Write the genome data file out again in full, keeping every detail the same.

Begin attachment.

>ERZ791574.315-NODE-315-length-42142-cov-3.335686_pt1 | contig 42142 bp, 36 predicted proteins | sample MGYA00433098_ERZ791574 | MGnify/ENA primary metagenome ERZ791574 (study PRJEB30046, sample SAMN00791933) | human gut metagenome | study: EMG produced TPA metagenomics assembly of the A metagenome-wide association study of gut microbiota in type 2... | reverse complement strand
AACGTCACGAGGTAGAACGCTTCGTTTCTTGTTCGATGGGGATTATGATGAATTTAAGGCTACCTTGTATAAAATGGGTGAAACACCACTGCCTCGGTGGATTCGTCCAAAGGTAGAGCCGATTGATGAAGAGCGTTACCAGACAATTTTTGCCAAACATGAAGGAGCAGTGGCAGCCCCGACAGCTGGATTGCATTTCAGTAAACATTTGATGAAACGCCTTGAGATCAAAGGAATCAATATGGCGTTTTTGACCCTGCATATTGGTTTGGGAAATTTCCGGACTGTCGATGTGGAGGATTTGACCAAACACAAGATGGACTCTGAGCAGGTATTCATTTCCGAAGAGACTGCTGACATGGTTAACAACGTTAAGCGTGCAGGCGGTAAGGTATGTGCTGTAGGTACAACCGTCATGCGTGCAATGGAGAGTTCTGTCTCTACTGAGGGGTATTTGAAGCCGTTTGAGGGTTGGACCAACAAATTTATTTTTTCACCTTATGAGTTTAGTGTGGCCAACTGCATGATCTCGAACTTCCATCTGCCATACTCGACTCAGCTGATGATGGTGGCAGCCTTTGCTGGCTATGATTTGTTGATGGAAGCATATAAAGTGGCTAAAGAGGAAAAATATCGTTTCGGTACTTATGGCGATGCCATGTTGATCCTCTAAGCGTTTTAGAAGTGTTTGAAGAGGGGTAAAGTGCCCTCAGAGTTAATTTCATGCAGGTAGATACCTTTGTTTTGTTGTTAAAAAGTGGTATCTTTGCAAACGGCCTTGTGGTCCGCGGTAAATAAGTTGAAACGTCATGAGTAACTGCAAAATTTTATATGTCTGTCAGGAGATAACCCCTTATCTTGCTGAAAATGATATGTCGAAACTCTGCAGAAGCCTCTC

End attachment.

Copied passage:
>ERZ791574.315-NODE-315-length-42142-cov-3.335686_pt1 | contig 42142 bp, 36 predicted proteins | sample MGYA00433098_ERZ791574 | MGnify/ENA primary metagenome ERZ791574 (study PRJEB30046, sample SAMN00791933) | human gut metagenome | study: EMG produced TPA metagenomics assembly of the A metagenome-wide association study of gut microbiota in type 2... | reverse complement strand
AACGTCACGAGGTAGAACGCTTCGTTTCTTGTTCGATGGGGATTATGATGAATTTAAGGCTACCTTGTATAAAATGGGTGAAACACCACTGCCTCGGTGGATTCGTCCAAAGGTAGAGCCGATTGATGAAGAGCGTTACCAGACAATTTTTGCCAAACATGAAGGAGCAGTGGCAGCCCCGACAGCTGGATTGCATTTCAGTAAACATTTGATGAAACGCCTTGAGATCAAAGGAATCAATATGGCGTTTTTGACCCTGCATATTGGTTTGGGAAATTTCCGGACTGTCGATGTGGAGGATTTGACCAAACACAAGATGGACTCTGAGCAGGTATTCATTTCCGAAGAGACTGCTGACATGGTTAACAACGTTAAGCGTGCAGGCGGTAAGGTATGTGCTGTAGGTACAACCGTCATGCGTGCAATGGAGAGTTCTGTCTCTACTGAGGGGTATTTGAAGCCGTTTGAGGGTTGGACCAACAAATTTATTTTTTCACCTTATGAGTTTAGTGTGGCCAACTGCATGATCTCGAACTTCCATCTGCCATACTCGACTCAGCTGATGATGGTGGCAGCCTTTGCTGGCTATGATTTGTTGATGGAAGCATATAAAGTGGCTAAAGAGGAAAAATATCGTTTCGGTACTTATGGCGATGCCATGTTGATCCTCTAAGCGTTTTAGAAGTGTTTGAAGAGGGGTAAAGTGCCCTCAGAGTTAATTTCATGCAGGTAGATACCTTTGTTTTGTTGTTAAAAAGTGGTATCTTTGCAAACGGCCTTGTGGTCCGCGGTAAATAAGTTGAAACGTCATGAGTAACTGCAAAATTTTATATGTCTGTCAGGAGATAACCCCTTATCTTGCTGAAAATGATATGTCGAAACTCTGCAGAAGCCTCTC